Reporters from LA Wave, KPCC, and Intersections South LA picked up the pitch about new efforts to repurpose empty lots and ran with stories that reached tens of thousands of people.
The issue of jobs also illustrates the impact a bridging program like this can have. At the time of the initial workshop, Kirsten Grimm, the deputy director of the Coalition for Responsible Community Development (CRCD), had been working to get word out about a job-training program. With no dedicated communications officer, she expressed frustration with contacting the media. Meanwhile Brian Watt, a reporter on jobs from KPCC, had just received a report documenting that while unemployment dropped in the city overall, levels remained high in South Los Angeles. Initially his focus was going to be on why this part of the city continued to struggle. Meeting with Grimm introduced him to a solutions-oriented approach to reporting on joblessness — probing the problem but also a potential solution. In the end, three news outlets produced stories on the problem of unemployment and job training efforts in South LA — and how the CRCD’s WorkSource program at Los Angeles Trade Tech is trying to remedy that.
Other stories ran on front pages of Hoy, La Opinion, LA Sentinel and LA Wave, the print outlets of the project. The stories did well on social media, including a story on empty lots converted into playgrounds that received 2885 shares 10 days after airing.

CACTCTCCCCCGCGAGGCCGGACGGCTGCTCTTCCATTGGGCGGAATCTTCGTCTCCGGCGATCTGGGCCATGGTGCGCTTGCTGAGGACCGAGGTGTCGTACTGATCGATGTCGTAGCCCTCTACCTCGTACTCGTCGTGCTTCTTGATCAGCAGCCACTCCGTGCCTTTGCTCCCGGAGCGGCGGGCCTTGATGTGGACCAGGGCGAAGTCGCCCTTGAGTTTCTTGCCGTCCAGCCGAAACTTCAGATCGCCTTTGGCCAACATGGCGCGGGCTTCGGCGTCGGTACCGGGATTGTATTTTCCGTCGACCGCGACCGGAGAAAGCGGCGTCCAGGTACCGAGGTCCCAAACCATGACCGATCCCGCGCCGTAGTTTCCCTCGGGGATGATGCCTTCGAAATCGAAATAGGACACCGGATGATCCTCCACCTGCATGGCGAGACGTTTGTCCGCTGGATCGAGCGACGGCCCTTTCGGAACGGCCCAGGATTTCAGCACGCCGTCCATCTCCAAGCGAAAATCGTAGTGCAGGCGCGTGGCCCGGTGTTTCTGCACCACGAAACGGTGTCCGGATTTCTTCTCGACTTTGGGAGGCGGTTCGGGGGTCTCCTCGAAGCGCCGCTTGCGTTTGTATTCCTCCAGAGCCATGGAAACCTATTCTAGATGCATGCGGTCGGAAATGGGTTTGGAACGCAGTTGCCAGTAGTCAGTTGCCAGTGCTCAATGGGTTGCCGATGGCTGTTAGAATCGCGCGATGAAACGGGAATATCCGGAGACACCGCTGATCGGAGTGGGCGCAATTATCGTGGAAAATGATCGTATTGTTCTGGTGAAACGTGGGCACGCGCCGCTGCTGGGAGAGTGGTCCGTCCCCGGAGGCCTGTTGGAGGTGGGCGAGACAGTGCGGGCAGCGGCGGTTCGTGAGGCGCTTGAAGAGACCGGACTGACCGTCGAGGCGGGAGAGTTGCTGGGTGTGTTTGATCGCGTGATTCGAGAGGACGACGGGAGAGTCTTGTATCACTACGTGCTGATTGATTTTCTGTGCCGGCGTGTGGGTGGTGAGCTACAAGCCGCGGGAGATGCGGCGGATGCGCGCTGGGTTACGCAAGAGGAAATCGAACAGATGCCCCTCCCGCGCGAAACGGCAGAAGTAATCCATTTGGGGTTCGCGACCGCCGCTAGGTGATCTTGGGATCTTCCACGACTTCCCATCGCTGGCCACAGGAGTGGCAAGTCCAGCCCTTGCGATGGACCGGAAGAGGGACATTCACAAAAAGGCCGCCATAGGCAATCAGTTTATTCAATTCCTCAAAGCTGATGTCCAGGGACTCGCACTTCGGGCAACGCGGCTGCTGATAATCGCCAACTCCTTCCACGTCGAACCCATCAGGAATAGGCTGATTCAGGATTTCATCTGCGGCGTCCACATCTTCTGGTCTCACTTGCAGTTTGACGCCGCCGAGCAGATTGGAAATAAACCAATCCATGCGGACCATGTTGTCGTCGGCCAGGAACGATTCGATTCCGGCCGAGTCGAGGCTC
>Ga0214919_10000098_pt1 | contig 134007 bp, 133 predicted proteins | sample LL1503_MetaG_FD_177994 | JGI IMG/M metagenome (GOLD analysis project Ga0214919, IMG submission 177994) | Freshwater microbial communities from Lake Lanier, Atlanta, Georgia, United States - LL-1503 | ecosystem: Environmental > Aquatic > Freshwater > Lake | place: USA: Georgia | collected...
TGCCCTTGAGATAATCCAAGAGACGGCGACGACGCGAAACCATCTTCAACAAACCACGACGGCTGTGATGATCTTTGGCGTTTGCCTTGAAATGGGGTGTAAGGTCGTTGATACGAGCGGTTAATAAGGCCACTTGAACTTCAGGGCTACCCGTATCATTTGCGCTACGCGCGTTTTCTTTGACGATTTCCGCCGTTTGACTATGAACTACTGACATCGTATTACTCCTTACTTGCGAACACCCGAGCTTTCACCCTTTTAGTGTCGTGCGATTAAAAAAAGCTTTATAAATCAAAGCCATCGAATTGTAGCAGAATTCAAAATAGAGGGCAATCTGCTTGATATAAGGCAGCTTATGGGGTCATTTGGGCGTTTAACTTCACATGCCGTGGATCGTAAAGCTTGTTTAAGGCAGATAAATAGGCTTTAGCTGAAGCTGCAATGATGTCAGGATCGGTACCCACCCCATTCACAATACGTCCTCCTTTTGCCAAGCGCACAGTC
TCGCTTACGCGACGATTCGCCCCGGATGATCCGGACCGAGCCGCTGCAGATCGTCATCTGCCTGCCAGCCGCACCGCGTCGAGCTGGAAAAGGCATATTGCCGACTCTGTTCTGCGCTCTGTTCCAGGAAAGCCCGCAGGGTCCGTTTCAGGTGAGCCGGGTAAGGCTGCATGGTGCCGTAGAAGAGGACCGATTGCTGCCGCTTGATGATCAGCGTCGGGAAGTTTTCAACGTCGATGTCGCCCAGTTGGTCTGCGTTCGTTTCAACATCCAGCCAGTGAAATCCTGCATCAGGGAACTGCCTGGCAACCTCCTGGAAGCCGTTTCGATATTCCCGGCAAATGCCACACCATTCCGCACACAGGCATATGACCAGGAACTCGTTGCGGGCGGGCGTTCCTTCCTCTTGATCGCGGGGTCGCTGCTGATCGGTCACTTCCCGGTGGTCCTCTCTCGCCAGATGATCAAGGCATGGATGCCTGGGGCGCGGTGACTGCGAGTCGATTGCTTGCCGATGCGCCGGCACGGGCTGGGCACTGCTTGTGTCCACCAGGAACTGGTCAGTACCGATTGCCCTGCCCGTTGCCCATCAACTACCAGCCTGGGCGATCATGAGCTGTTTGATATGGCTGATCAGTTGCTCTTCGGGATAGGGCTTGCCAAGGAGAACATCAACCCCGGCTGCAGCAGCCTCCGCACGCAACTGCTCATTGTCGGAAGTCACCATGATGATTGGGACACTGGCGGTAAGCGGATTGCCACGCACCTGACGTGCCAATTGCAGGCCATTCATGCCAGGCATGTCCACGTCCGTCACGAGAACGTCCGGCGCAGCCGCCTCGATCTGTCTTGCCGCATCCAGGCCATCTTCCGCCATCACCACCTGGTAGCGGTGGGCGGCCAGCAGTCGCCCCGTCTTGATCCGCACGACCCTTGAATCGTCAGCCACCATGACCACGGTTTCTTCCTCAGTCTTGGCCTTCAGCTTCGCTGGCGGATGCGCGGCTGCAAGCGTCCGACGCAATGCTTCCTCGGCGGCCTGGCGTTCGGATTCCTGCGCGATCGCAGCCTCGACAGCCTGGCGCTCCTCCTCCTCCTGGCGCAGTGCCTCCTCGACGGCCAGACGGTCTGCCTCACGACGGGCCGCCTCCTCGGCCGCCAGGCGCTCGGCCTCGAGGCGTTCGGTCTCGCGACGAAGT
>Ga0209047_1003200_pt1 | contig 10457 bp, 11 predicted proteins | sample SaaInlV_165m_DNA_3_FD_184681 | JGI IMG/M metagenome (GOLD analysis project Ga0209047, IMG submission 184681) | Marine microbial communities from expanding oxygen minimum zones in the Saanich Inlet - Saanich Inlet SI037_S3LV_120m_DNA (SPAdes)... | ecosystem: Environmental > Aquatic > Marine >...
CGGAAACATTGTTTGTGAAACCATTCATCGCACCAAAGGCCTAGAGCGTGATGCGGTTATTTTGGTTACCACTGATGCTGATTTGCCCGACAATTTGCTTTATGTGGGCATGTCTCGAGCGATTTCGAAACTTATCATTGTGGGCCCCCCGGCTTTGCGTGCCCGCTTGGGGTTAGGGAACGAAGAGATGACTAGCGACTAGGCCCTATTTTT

Step 6: Share ideas, create connections, and generate new ones via a community forum.
On April 23, we hosted a forum at USC Annenberg with Erin Aubry Kaplan and her father Larry Aubry, both long-term South LA residents who have written on race and inequality. In attendance were reporters from all participating news outlets, as well as additional journalists from throughout the city. The forum included an interactive speed brainstorming session, through which additional community leaders and reporters got a chance to connect and generate story ideas.
Step 7: Evaluate impact.
The final step for this project is a two-part evaluation Metamorphosis researchers will be conducting this fall. They will survey organizations and media outlets on the impact of their work. They will also be conducting a series of focus groups and A/B testing with community members to assess the impact of the solutions-oriented stories as part of a Tow Fellowship.
Daniela Gerson is the Community Engagement Editor at the Los Angeles Times. She co-developed the Watts Revisited project in her previous role as Civic Engagement and Journalism Initiative director at University of Southern California’s Annenberg School as part of a team that included Metamorphosis researchers Minhee Son and Andrea Wenzel, project manager Evelyn Moreno, and Intersections South LA Director Willa Seidenberg.